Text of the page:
A mark-up is a session held by a Congressional Committee during which a legislative measure is considered. In general, such mark-ups entail members of the Committee to offer amendments, debate them, and vote on them. At the conclusion of mark-ups, a motion to report the measure to the House or Senate is usually entertained. If adopted, a written report is prepared to accompany the measure to explain what occurred during the mark up.
In unusual circumstances, mark-ups may not entail voting on substantive amendments, such as during budget reconciliation where the Budget Committees are prohibited from making any “substantive” change to the reconciliation submissions it has received from other committees. A mark-up may also, in certain rare instances, not hold a final vote and simply recess without coming to any conclusion. In other cases, in particular by the House Resources Committee, multiple mark-ups may be held in succession where large number of bills are reported in a single day. Other mark-ups, usually for extensive legislative proposals such as a defense authorization, may last for days before finally coming to a vote.
Ironically, some enormously important bills, such as the omnibus appropriation bills that have become the norm in annually funding the government, are never marked up at all as a single legislative measure but simply are sent directly to the floor without closer consideration, and importantly, without explanatory report information.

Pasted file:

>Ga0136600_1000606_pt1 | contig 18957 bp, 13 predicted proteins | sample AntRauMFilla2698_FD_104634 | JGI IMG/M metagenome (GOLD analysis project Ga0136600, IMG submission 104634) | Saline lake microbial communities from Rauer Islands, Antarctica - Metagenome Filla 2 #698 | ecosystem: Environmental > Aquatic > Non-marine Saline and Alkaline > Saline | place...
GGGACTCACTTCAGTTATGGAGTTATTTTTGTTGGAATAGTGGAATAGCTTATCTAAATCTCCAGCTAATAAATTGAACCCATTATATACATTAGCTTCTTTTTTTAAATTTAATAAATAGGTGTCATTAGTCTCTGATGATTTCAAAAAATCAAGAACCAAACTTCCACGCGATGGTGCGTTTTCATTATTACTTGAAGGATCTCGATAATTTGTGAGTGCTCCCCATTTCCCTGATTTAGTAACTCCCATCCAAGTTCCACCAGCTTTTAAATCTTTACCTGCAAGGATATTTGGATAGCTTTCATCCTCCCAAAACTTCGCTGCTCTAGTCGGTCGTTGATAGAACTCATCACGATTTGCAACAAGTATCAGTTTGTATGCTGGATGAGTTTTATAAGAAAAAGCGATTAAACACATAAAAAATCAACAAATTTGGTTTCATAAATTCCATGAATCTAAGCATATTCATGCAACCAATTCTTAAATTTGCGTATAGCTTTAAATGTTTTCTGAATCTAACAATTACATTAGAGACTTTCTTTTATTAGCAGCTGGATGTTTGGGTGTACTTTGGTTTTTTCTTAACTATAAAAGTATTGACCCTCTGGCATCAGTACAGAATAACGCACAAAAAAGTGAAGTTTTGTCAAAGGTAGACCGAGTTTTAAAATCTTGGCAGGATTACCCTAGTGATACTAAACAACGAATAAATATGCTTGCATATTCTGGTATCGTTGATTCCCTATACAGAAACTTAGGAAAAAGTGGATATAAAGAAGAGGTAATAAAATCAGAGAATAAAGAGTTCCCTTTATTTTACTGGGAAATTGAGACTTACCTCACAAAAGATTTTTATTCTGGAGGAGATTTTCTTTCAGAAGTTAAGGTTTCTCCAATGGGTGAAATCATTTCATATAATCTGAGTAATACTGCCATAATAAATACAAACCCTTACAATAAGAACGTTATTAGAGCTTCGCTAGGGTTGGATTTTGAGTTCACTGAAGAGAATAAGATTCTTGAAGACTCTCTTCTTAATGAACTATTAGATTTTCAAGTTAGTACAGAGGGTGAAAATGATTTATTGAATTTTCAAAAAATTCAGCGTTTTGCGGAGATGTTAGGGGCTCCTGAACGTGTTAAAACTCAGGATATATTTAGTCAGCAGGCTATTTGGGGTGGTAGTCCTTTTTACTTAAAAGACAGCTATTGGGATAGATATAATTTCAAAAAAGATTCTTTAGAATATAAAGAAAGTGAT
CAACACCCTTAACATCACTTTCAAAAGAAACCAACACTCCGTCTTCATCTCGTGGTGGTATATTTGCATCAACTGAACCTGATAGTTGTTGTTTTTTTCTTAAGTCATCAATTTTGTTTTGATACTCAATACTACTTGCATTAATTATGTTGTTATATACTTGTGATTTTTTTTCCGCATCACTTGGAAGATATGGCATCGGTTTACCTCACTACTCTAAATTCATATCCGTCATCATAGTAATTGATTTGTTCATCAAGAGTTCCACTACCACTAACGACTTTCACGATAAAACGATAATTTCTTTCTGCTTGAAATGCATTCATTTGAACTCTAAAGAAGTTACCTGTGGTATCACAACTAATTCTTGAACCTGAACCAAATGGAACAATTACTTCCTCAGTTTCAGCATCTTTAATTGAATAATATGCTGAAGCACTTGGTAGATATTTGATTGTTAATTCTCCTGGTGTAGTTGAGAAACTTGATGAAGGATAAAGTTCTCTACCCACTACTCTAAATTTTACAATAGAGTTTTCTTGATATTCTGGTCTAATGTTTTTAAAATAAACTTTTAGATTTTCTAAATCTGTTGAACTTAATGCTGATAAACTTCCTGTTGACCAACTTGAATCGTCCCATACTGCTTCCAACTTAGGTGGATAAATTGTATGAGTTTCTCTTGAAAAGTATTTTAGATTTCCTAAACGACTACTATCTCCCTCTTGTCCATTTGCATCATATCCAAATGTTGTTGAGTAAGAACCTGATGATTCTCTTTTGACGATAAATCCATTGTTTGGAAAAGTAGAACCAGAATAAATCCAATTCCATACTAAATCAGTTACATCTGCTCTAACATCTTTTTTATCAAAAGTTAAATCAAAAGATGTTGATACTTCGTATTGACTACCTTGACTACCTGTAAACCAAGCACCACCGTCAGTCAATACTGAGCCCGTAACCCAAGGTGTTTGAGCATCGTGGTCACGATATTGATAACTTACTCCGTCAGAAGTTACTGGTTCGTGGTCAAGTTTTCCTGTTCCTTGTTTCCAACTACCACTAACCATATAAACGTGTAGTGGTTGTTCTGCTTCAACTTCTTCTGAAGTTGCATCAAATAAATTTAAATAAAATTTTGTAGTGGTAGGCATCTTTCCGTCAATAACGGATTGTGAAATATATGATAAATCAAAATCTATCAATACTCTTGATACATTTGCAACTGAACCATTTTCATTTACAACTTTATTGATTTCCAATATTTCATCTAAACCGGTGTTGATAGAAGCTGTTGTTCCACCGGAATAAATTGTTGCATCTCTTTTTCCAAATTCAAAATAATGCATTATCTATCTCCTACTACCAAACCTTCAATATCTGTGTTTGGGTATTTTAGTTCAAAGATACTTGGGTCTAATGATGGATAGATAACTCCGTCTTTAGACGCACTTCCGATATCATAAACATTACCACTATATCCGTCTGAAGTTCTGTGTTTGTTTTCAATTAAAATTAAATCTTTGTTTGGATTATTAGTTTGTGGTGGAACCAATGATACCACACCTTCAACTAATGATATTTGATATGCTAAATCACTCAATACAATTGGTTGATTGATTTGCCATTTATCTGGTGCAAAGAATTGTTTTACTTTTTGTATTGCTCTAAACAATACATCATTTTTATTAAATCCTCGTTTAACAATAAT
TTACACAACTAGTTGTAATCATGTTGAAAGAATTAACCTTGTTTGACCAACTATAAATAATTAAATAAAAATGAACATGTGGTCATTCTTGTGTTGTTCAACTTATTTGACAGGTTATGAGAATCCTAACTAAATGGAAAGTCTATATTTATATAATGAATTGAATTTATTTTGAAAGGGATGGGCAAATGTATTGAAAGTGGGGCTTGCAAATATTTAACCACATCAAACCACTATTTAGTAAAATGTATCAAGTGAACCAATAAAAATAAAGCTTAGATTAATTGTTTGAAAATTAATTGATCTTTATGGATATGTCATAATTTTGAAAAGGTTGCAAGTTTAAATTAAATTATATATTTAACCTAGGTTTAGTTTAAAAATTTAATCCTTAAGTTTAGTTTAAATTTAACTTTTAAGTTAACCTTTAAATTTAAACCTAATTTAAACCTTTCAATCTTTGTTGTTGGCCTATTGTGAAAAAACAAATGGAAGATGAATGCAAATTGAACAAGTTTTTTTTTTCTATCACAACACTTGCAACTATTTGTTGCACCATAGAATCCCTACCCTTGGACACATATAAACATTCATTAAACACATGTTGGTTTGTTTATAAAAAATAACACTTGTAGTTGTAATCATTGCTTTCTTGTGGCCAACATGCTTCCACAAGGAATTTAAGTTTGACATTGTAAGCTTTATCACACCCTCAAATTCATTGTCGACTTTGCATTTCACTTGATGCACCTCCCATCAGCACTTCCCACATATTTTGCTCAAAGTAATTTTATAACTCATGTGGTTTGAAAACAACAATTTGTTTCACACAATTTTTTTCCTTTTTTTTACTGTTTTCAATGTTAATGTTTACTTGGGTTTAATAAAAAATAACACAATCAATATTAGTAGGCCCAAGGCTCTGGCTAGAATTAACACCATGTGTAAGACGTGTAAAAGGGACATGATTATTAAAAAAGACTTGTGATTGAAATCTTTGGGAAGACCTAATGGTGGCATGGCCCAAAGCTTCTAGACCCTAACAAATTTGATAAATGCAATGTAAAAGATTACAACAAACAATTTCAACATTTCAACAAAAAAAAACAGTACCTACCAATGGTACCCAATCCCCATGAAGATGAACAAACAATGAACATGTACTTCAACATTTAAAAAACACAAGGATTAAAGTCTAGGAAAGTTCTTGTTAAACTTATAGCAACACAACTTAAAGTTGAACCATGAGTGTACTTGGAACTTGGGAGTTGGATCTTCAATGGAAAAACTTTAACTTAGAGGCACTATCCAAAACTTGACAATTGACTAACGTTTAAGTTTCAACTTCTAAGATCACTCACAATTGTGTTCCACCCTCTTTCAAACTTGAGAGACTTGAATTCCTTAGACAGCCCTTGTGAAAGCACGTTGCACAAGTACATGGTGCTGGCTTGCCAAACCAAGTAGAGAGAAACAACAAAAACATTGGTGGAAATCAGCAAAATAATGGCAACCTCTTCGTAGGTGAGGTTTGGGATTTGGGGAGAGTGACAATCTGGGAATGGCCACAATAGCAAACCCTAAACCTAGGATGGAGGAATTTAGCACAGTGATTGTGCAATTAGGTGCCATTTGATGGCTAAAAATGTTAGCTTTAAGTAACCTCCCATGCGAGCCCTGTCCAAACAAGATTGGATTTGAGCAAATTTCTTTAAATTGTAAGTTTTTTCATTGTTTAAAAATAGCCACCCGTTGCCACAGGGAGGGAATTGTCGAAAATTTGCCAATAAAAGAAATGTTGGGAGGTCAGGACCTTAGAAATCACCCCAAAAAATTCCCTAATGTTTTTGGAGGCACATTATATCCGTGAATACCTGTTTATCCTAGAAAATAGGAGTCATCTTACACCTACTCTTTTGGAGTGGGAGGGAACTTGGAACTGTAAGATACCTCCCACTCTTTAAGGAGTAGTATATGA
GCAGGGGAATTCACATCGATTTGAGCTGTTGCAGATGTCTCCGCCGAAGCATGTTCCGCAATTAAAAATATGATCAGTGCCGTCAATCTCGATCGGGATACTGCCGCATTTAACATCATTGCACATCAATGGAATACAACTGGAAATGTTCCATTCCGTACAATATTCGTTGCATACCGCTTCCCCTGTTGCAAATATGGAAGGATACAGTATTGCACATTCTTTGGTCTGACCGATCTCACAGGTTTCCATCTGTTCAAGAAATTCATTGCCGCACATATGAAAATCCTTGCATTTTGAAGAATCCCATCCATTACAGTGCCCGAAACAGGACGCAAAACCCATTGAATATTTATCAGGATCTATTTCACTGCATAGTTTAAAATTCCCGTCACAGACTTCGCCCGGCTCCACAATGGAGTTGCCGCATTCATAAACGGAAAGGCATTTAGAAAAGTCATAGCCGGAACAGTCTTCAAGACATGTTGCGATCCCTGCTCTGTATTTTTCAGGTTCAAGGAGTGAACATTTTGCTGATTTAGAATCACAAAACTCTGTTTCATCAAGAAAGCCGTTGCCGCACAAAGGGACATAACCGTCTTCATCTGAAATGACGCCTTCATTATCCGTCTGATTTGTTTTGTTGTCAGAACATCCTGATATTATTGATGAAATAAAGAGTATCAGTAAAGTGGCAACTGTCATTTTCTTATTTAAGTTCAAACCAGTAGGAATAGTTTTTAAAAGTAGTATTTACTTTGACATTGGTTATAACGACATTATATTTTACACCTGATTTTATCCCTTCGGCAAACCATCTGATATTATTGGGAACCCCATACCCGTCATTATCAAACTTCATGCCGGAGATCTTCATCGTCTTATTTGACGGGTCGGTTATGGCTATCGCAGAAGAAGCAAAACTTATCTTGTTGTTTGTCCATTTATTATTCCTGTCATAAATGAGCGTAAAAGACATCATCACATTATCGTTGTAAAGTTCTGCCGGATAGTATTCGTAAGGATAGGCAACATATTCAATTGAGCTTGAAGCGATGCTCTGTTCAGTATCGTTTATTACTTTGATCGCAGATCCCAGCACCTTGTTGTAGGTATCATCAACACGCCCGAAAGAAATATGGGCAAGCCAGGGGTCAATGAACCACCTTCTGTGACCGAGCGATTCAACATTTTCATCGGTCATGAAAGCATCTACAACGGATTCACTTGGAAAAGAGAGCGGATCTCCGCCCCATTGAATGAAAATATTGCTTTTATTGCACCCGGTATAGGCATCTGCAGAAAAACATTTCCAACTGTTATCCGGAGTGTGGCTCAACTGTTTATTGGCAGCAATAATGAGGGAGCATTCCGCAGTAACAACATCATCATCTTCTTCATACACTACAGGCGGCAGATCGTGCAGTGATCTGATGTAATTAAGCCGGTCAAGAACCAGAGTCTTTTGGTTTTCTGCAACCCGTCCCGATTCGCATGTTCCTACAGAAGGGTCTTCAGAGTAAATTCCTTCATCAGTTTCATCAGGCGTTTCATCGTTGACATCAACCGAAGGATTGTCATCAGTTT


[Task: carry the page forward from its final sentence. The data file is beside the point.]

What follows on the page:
Meetings where congressional committees work on language of bills or resolutions. For example, at Budget Committee mark-ups, the House and Senate Budget Committees work on the language and numbers contained in budget resolutions and legislation affecting the congressional budget process.
Definition of Mark-Up
Mark-Up: Meetings where congressional committees work on language of bills or resolutions. At Budget Committee mark-ups, the House and Senate Budget Committees work on the language and numbers contained in budget resolutions and legislation affecting the congressional budget process.
[The Congressional Budget Process: An Explanation, Appendix J (Glossary), Committee on the Budget of the U.S. Senate, S. Prt. 105-67 (Revised December 1998).]